The Four Planes of Development - The Children's House

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The Four Planes of Development

by Nadine Elmgren
Friday, February 11, 2022

During recent faculty meetings we've enjoyed lively conversations about how children at each level adapt and explore independence in our classrooms. It is fascinating to take a philosophical topic and see how it manifests in our learners across the span of their time at The Children’s House. 


Through her observations, Dr. Montessori recognized that humans have four stages of development, which she referred to as The Four Planes of Development. She noted that children pass through these phases as they construct the person they are becoming, and that in each plane they have different needs and psychological characteristics.


Our discussions beautifully illustrated how our classroom environments are designed around the physical, psychological, social, and intellectual traits of each age group. Dr. Montessori divided each plane of development into three-year sub-planes. 

The first plane (ages 0-3 and 3-6) is the setting of childhood, the structure, the foundation. The first plane of a child’s life is one of adapting to the world around them.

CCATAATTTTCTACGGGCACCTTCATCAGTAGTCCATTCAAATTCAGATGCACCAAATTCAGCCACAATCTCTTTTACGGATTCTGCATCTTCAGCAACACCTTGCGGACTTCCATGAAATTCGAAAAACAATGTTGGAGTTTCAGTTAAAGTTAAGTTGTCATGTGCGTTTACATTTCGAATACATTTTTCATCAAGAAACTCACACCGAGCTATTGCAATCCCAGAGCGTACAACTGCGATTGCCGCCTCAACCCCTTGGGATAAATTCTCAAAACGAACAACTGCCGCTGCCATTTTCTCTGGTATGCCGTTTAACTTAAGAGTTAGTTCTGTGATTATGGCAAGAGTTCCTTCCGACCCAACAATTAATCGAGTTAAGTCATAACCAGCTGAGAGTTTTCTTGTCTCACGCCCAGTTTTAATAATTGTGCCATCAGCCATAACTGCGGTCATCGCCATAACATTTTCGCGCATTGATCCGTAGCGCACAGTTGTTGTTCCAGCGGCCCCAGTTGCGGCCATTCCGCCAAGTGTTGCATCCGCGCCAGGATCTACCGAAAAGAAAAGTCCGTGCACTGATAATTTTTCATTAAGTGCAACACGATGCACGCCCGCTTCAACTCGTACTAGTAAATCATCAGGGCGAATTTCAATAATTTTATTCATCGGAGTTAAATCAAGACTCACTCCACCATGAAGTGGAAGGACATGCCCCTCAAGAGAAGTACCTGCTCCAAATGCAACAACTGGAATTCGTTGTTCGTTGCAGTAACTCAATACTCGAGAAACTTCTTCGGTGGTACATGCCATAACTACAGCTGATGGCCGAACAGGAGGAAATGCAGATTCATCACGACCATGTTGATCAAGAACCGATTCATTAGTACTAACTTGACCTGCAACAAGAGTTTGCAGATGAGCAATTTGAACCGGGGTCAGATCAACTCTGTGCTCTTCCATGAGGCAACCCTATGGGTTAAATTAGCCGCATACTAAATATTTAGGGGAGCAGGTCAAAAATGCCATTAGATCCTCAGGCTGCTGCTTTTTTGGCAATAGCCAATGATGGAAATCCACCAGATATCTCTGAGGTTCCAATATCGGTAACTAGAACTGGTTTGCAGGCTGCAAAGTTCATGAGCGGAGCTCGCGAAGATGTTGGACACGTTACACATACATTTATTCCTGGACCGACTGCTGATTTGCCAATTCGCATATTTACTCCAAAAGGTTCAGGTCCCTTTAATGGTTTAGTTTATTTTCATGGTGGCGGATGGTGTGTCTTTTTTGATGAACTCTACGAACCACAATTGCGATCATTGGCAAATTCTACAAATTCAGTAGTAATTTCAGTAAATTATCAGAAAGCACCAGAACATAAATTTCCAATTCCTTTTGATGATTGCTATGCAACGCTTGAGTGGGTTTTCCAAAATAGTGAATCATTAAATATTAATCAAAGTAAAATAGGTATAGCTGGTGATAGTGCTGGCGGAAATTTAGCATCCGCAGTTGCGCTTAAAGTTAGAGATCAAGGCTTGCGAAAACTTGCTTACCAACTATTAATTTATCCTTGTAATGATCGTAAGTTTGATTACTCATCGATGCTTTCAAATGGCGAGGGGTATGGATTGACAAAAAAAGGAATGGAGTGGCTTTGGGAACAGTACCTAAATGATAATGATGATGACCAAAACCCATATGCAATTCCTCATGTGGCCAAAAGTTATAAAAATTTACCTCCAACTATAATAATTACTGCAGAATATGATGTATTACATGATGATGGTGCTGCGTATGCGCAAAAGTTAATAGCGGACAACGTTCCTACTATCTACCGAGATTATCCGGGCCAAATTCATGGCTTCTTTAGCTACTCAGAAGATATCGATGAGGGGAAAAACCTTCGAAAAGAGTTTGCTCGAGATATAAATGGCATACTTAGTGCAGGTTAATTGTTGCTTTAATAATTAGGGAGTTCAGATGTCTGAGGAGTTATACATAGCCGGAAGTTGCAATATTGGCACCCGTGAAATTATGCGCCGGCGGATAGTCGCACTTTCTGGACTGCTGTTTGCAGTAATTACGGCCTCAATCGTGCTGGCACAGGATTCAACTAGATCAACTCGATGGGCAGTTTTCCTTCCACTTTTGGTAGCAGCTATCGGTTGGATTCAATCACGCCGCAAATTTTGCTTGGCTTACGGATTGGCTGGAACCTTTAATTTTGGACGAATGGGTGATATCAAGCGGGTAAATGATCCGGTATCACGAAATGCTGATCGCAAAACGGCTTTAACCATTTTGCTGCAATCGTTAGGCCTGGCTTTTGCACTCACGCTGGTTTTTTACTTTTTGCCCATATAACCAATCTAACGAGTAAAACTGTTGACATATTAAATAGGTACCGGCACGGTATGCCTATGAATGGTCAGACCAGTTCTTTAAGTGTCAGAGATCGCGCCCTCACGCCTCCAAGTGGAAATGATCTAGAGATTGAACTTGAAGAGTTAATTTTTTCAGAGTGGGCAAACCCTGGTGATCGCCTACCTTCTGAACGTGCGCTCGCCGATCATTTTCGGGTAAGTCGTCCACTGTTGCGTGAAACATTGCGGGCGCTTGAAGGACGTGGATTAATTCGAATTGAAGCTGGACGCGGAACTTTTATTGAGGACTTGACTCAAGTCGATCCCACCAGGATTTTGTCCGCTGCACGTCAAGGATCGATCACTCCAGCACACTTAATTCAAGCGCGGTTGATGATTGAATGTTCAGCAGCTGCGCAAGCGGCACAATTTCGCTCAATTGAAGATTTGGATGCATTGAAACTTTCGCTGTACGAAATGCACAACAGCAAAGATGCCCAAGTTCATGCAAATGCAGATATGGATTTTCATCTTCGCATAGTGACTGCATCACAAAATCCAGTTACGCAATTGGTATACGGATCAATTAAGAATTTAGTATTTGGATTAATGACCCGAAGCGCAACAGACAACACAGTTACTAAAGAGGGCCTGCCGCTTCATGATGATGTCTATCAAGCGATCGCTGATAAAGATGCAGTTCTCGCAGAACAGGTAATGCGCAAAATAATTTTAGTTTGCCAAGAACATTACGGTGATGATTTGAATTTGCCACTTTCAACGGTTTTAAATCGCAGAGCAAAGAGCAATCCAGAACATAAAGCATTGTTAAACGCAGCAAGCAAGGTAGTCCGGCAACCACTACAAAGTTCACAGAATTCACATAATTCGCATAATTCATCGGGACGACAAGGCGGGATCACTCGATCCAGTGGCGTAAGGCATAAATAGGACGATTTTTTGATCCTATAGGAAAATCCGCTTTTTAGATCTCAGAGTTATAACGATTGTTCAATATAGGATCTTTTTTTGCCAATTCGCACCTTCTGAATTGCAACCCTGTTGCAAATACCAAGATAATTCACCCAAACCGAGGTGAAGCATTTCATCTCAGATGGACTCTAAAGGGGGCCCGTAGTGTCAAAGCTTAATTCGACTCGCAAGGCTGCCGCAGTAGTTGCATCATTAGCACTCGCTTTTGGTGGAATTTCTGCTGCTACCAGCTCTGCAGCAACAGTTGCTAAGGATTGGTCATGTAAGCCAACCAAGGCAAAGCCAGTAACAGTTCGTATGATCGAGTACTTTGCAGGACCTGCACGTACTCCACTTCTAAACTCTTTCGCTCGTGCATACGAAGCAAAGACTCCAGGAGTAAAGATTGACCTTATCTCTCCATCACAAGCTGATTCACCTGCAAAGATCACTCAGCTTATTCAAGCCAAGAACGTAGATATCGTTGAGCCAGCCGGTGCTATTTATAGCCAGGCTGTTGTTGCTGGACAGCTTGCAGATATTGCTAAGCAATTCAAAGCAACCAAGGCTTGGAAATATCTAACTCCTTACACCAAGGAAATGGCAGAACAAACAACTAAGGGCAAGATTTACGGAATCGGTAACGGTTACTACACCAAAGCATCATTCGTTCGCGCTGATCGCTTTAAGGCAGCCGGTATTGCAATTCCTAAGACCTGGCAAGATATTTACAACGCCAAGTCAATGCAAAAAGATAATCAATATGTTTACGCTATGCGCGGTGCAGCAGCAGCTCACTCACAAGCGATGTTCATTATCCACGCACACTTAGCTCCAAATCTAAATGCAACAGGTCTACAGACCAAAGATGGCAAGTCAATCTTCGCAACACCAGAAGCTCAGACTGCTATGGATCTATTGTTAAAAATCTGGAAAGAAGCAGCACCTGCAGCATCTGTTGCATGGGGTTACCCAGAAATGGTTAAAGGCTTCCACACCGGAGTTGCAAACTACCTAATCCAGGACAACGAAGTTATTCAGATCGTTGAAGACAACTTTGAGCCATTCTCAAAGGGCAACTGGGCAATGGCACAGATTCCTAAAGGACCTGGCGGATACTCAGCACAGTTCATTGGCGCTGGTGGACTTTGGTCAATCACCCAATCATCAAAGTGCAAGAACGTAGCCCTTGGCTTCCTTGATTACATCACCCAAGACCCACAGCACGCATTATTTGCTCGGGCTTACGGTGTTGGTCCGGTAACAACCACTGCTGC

The second plane (ages 6-9 and 9-12) is the crystallization of childhood. These children are wanting to know “why”. Their work is independent thinking and moral and social development. 

In the third plane (ages 12-15 and 15-18), the student is asking, “Who am I?” They seek to understand their place in society and to contribute to the community around them. (Being downtown is ideal for our adolescents to be able to do this in a real life context!)

The fourth plane (ages 18-24) is a time of setting out independently and achieving economic independence.

Our classrooms are prepared environments that directly reflect Dr. Montessori’s understanding of how humans develop. Having work suited to natural inclinations, leads to happy learners, which you can attest to when you step inside our school.

“Education is a natural process carried out by the child and is not acquired by listening to words but by the experiences in the environment.” ~Maria Montessori